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Building safety laws set to delay home moves – claim

The Building Safety Act will cause further delays to the home moving process, a senior industry executive has warned.

Rob Hailstone, chief executive of conveyancing network The Bold Legal Group, has warned that while the Act is meant to give residents and homeowners including leaseholders more rights, powers, and protections to make homes across the UK safer, much of its reforms are unclear and ill-communicated.

The Act creates a Building Safety Regulator to oversee and monitor construction and standards, while an accountable person such as a landlord or freeholder will be responsible for monitoring resident safety and will be responsible for repairs.


Landlords and freeholders are also prohibited from recouping the costs of cladding remediation from leaseholders in a service charge but this only applies to buildings above 11m high.

Speaking to The Guild of Property Professionals chief executive Iain McKenzie on the latest  The Home Stretch podcast, he said: “The Act is understandably worrying and confusing conveyancers with some not acting on leasehold properties as a result.

“Many chains will have a leasehold property within the transaction that is impacted by the Act, so this could result in the entire chain being negatively affected if there is a delay. Based on what I have seen, I think the coming months will see more and more transactions almost grind to a halt or collapse completely.

Hailstone said that the intention of the Act at its core is honourable, believed to be brought in as a result of the tragedy that unfolded at the Grenfell Tower. 

He added: “What the Government is trying to do is make sure that no leaseholder is unfairly liable for the cost of any building safety work, whether that be cladding or other issues including some fire requirements.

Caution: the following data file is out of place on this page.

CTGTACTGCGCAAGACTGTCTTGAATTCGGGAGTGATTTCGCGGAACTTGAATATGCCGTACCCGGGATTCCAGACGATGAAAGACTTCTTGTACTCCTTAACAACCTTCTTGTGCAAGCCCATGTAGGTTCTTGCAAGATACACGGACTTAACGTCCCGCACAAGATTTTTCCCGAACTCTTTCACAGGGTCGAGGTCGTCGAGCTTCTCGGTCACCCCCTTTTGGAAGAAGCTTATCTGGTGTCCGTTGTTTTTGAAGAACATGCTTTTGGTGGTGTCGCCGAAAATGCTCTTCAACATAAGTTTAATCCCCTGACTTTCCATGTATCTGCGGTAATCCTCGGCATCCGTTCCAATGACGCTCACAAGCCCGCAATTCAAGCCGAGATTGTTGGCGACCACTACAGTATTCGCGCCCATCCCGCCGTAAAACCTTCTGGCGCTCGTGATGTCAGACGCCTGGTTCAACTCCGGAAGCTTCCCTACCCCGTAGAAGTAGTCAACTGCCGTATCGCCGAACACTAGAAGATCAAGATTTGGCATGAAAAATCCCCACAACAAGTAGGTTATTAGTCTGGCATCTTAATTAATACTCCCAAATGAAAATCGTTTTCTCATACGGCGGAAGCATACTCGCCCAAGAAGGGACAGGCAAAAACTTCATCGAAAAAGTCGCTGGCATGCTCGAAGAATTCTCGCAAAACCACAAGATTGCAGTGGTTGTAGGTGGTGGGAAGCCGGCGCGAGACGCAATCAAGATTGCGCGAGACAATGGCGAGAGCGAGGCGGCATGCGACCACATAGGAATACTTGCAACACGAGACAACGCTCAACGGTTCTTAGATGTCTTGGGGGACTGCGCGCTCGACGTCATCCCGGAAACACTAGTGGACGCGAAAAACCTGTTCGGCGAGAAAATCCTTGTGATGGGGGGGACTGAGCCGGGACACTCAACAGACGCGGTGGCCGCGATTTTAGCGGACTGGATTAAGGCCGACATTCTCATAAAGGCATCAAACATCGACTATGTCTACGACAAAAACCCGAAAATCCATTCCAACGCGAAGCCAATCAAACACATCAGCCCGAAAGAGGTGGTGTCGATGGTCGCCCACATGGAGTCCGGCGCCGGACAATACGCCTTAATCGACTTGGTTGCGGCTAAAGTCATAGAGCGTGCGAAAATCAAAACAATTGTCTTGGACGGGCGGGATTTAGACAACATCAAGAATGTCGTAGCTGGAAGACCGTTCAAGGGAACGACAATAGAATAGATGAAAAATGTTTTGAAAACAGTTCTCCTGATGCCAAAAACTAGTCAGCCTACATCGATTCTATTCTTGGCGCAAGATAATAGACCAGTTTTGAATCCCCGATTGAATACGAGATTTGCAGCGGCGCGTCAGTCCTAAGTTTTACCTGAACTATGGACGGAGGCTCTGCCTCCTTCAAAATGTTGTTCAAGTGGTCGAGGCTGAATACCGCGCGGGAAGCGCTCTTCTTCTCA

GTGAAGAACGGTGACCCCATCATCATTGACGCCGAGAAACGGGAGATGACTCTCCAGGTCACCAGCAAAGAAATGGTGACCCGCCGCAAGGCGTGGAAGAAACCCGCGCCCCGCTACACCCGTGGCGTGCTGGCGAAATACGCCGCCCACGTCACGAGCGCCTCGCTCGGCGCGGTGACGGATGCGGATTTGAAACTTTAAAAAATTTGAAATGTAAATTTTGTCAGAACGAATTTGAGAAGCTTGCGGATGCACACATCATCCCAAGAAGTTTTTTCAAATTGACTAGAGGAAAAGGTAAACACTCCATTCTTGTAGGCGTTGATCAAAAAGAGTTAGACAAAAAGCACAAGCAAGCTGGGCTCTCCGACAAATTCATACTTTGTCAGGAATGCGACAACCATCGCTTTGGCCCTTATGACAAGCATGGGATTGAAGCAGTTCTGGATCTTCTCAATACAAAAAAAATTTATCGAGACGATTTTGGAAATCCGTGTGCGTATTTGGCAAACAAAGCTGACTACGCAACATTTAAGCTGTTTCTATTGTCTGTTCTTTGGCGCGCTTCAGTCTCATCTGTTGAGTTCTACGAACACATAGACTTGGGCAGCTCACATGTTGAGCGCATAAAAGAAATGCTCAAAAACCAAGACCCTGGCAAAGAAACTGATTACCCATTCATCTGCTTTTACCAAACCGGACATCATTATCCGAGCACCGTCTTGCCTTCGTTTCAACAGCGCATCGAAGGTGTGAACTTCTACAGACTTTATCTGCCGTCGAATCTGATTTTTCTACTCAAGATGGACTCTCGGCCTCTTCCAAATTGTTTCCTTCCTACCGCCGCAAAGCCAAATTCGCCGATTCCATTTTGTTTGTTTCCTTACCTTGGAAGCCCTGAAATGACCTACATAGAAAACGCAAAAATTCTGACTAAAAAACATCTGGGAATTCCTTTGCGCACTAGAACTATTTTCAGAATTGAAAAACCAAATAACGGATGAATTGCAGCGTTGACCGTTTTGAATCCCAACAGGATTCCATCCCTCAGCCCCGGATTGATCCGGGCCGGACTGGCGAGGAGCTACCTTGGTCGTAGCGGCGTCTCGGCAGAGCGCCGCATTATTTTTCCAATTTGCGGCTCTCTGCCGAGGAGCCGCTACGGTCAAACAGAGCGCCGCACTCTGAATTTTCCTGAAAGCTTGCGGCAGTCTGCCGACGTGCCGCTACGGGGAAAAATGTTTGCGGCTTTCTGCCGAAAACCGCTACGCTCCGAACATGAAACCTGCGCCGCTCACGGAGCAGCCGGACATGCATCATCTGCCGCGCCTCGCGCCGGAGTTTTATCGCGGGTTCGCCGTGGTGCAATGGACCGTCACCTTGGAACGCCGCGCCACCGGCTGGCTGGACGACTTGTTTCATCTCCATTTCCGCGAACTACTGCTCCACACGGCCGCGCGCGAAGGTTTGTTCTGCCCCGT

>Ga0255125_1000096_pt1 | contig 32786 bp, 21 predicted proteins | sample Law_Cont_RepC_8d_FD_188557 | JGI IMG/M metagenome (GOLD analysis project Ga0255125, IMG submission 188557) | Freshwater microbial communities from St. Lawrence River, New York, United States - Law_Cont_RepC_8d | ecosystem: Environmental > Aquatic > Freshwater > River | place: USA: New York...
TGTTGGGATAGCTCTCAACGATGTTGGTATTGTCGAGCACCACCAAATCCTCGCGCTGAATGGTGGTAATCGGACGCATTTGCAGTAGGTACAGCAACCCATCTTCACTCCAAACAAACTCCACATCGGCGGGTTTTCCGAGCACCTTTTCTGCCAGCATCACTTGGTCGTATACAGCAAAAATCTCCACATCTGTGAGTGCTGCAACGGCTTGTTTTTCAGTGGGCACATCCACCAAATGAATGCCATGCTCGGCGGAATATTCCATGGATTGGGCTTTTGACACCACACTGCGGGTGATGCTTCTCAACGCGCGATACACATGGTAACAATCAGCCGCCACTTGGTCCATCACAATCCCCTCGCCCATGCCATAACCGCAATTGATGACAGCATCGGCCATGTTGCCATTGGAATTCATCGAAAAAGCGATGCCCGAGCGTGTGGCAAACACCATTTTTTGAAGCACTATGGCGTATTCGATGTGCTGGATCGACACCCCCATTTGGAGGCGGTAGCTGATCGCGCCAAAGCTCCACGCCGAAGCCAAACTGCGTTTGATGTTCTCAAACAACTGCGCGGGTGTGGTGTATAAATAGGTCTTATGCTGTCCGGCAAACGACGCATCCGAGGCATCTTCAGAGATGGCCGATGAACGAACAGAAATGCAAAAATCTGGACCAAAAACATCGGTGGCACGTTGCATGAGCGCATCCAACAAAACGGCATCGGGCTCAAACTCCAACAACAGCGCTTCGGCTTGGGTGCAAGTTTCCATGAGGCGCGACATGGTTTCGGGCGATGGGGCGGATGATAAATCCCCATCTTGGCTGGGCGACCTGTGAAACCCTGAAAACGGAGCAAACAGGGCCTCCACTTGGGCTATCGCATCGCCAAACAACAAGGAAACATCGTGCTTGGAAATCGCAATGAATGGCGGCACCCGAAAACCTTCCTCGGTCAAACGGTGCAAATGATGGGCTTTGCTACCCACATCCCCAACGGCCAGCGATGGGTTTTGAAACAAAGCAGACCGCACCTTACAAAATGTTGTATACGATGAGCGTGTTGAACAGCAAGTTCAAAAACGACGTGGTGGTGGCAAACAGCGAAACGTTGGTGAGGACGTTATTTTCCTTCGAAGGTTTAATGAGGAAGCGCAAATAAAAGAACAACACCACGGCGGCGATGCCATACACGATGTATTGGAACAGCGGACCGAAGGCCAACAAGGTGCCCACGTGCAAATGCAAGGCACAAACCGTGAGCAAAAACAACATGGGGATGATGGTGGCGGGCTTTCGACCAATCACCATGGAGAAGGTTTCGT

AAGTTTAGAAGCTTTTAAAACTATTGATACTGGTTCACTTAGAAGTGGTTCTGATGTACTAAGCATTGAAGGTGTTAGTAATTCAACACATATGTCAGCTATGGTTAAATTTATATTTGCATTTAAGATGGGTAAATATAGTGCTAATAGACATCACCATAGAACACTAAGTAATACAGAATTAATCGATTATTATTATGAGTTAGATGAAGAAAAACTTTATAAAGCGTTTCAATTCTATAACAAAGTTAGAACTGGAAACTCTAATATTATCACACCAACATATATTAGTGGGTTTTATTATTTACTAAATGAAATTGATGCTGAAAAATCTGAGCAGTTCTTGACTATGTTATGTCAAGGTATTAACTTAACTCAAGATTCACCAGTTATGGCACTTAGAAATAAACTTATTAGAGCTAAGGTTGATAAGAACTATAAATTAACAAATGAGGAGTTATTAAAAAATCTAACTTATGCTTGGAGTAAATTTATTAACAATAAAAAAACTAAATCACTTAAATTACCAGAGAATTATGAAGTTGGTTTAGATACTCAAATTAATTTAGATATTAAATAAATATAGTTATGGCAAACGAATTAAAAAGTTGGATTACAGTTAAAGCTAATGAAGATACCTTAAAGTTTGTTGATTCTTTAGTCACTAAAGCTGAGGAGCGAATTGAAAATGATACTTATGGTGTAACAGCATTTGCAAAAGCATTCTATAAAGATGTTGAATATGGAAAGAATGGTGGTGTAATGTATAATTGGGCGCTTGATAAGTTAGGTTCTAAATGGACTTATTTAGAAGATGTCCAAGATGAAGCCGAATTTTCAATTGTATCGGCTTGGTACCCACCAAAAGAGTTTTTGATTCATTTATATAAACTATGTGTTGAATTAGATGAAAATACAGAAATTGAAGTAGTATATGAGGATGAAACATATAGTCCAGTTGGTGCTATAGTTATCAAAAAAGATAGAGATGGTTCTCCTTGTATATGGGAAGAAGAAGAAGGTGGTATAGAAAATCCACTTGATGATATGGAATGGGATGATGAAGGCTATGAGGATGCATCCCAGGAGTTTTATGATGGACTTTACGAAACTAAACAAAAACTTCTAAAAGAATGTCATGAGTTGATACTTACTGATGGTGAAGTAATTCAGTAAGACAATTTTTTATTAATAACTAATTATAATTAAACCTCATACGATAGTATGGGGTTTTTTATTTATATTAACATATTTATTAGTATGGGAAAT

“It delivers far-reaching protections for qualifying leaseholders from the costs associated with remediating historical building safety defects, and an ambitious toolkit of measures that will allow those responsible for building safety defects to be held to account.”

He notes that the Government wants all leaseholders to complete a leaseholder certificate, which they are required to do to be protected by the Act, irrespective of whether they are in the process of selling their property. 

A deed of certificate confirms whether they are eligible for the leaseholder protections. They can choose to complete and send a deed of certificate to their landlord at any time. 

They must complete a deed of certificate if their landlord notifies them that they require one, either because they are selling their property or there is a relevant defect in the building. If they do not complete it, they will not benefit from the protections for qualifying leases.

Hailstone added: “For a building to be defined as a ‘relevant building’, it must be at least 11m in height or has at least five storeys, whichever is reached first. 

“There are other criteria, however, the first problem of many is how do you establish the height of the building? Nobody seems to want to take responsibility for determining the height of the building.”

Download the full The Home Stretch podcast.


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